commitment to perform [their] obligations under the contract, which is typically measured through
the receipt of cash deposits or other forms of financial security issued by creditworthy financial
institutions or parent entities. For sales of . . . systems in which we obtain an interest in the project
sold to the customer, we recognize all of the revenue for the consideration received, including
the fair value of the noncontrolling interest we obtained, and defer any profit associated with the
interest obtained through “Equity in earnings of unconsolidated affiliates, net of tax.”
In applying cost based input methods of revenue recognition, we use the actual costs incurred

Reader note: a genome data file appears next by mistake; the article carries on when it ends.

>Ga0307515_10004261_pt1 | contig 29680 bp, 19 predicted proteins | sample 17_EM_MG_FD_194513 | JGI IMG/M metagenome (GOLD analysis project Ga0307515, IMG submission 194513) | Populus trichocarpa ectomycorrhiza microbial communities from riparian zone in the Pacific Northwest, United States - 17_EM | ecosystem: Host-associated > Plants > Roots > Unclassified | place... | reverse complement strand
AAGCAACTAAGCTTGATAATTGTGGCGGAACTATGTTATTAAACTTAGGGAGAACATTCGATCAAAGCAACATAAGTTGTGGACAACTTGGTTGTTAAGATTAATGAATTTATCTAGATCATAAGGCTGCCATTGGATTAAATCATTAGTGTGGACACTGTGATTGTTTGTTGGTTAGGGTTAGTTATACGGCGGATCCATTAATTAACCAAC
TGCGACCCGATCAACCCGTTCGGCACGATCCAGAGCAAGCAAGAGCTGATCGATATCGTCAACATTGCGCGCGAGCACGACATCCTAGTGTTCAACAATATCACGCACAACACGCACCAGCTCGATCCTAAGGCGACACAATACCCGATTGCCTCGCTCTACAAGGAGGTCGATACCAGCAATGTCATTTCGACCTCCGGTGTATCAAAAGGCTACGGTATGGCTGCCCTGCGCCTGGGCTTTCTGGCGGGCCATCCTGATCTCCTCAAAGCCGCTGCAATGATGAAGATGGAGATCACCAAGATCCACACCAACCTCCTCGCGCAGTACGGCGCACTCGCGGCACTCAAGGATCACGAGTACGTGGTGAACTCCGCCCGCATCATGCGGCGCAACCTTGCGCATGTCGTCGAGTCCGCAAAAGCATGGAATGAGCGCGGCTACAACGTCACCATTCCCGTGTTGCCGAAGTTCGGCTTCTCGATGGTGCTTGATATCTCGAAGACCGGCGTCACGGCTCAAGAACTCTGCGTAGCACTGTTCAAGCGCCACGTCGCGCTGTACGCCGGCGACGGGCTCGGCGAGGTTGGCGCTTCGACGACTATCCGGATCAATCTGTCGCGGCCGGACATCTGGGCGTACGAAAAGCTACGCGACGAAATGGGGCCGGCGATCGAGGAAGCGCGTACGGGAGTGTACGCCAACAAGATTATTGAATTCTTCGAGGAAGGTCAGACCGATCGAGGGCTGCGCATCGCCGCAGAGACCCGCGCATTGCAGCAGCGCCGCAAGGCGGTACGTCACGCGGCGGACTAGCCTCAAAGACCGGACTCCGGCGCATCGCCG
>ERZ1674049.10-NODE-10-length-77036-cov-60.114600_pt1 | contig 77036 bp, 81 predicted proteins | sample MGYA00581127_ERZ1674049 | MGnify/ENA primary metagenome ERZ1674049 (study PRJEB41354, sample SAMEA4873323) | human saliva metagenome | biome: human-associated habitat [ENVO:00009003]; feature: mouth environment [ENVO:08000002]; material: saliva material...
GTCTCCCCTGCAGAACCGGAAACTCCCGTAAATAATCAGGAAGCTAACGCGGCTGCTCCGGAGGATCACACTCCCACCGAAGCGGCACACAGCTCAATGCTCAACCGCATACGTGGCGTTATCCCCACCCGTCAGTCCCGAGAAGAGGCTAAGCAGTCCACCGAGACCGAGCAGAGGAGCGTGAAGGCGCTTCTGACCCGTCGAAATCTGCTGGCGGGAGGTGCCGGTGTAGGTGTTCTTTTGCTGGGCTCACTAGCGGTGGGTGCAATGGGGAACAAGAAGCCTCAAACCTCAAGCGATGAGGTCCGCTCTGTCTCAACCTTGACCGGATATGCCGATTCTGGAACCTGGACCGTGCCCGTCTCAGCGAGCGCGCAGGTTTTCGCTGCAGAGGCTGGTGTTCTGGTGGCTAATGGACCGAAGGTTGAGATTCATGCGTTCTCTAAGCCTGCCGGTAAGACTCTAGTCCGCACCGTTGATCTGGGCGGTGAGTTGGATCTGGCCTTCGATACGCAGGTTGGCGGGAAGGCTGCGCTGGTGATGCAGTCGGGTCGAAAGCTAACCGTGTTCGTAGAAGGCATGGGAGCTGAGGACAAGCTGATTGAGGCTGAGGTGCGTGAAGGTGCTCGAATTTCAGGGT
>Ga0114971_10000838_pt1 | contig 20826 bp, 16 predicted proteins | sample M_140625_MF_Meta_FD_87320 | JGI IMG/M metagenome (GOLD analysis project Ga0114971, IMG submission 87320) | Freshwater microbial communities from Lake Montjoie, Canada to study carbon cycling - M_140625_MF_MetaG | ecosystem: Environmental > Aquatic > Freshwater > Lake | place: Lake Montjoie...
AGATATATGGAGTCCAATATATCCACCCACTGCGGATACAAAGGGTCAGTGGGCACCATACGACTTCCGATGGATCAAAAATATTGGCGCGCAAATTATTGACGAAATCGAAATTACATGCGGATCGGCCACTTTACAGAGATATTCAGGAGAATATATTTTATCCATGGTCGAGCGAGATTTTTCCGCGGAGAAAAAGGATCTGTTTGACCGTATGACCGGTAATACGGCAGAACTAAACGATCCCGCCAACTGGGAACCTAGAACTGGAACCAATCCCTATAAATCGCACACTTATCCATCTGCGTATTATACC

relative to the total estimated costs (including . . . costs) to determine our progress towards contract
completion and to calculate the corresponding amount of revenue and gross profit to recognize.
Narrative Disclosure of Warranties
Disclosure Example 11
Warranties are classified as either assurance type or service type warranties. A warranty is
considered an assurance type warranty if it provides the consumer with assurance that the product
will function as intended. A warranty that goes above and beyond ensuring basic functionality
is considered a service type warranty. The Company offers certain limited warranties that are
assurance type warranties and extended service arrangements that are service type warranties.
Assurance type warranties are not accounted for as separate performance obligations under the